London 2012: Oh To Be A Londoner

Rob Fullerton, a 46 year-old taxi driver who has lived all his life in London, poses for a picture in Chelsea, London, May 17, 2012. When asked what he felt about London hosting the Olympics, Fullerton said: To host is really good for London. I think there's going to be issues with traffic. Hopefully, we can get around it. Picture taken May 17, 2012. REUTERS/Stefan Wermuth

London 2012: Oh To Be A Londoner

Ian Fraser, a 58 year-old mechanic who has lived all his life in London, poses for a picture in Lambeth, London, May 17, 2012. When asked what he felt about London hosting the Olympics, Fraser said: I think it's a waste of time. We are not going to benefit from it. It's bringing no financial reward to people like me. It's exclusively for the rich and famous. Picture taken May 17, 2012. REUTERS/Stefan Wermuth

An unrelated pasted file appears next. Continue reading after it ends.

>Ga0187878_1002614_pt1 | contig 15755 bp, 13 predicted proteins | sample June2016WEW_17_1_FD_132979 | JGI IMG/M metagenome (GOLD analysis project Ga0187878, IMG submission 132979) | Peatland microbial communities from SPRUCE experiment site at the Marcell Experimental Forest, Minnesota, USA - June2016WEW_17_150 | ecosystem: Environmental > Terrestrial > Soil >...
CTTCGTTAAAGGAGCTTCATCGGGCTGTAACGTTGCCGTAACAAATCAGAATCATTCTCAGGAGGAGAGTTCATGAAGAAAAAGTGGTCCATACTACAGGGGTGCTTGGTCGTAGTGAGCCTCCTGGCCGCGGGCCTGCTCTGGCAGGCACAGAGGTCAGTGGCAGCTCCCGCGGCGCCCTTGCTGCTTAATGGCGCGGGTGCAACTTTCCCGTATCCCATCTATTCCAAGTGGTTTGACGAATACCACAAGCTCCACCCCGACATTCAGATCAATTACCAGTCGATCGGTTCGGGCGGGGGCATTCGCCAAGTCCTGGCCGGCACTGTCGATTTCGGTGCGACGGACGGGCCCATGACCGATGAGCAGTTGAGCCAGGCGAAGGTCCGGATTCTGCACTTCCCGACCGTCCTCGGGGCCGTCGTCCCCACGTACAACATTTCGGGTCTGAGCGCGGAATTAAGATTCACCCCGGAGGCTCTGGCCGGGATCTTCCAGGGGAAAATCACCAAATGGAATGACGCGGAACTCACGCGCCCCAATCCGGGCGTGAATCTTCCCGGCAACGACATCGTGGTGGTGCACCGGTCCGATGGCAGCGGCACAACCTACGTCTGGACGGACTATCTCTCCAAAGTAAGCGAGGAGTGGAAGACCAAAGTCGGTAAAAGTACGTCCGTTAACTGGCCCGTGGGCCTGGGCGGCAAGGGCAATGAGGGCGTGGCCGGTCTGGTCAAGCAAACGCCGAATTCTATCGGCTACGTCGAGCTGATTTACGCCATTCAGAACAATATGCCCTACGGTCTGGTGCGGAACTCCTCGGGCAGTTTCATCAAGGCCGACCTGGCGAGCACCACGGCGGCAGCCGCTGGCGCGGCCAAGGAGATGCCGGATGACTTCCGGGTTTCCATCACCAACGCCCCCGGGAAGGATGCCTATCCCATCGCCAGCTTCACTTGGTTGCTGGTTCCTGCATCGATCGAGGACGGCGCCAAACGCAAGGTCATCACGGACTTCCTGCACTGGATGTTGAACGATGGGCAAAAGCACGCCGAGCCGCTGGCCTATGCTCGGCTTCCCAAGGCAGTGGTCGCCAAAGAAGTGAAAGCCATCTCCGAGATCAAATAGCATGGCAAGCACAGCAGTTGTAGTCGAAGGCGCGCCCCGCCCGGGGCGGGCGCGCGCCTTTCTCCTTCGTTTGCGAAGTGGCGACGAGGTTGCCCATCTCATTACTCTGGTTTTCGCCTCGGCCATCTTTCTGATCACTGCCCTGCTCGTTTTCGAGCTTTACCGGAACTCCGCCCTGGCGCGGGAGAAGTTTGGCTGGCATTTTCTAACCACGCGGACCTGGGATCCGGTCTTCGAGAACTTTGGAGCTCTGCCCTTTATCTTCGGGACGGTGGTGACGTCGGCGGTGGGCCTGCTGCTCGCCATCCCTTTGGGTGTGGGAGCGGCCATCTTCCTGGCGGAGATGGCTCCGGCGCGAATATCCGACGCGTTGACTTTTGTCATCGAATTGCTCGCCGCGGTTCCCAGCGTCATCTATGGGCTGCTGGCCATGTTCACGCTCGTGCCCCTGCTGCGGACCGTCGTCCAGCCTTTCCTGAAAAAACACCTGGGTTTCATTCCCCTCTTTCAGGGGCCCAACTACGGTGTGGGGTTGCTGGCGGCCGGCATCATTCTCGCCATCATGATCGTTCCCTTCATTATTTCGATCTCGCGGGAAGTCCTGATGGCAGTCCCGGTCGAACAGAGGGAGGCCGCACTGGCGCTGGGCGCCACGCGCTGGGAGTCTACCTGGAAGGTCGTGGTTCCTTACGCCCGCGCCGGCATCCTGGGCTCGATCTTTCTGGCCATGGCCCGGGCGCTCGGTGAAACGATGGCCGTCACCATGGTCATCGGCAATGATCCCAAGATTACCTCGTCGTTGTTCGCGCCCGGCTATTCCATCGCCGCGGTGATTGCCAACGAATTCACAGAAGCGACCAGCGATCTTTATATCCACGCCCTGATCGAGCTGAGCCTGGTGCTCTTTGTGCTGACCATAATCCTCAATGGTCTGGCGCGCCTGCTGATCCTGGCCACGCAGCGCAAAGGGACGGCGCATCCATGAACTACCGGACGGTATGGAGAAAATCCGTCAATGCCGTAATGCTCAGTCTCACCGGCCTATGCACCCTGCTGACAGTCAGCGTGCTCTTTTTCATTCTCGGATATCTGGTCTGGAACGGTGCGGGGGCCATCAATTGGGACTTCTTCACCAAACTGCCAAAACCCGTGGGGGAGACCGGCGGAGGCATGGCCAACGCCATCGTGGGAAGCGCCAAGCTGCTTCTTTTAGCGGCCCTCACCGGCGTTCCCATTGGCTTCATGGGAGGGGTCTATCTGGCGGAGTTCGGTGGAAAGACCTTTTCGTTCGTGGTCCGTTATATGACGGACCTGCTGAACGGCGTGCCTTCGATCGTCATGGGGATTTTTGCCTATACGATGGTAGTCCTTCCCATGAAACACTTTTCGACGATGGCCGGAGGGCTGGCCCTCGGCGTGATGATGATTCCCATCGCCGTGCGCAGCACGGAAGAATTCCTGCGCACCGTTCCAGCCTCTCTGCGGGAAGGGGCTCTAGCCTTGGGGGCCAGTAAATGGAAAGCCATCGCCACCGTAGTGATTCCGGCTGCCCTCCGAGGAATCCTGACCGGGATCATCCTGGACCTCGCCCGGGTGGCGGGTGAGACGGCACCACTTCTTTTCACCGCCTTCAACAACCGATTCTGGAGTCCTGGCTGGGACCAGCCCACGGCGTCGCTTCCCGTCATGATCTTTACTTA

London 2012: Oh To Be A Londoner

Nikita Smith, a 21 year-old drama student who has lived in London for two years, poses for a picture near Carnaby Street in London, May 21, 2012. When asked what she felt about London hosting the Olympics, Smith said: I think it's a good opportunity. I don't think it's going to be too much of a change because London has so much diversity already. Picture taken May 21, 2012. REUTERS/Stefan Wermuth

London 2012: Oh To Be A Londoner

Tiziano Mazzillis, a 42 year-old fashion designer who has lived in London for twelve years, poses for a picture near Carnaby Street in London, May 21, 2012. When asked what he felt about London hosting the Olympics, Mazzillis said: It's a great thing for London. I don't know if they are prepared for all the people coming, it's going to cause some aggravation for the commuters but it's amazing. Picture taken May 21, 2012. REUTERS/Stefan Wermuth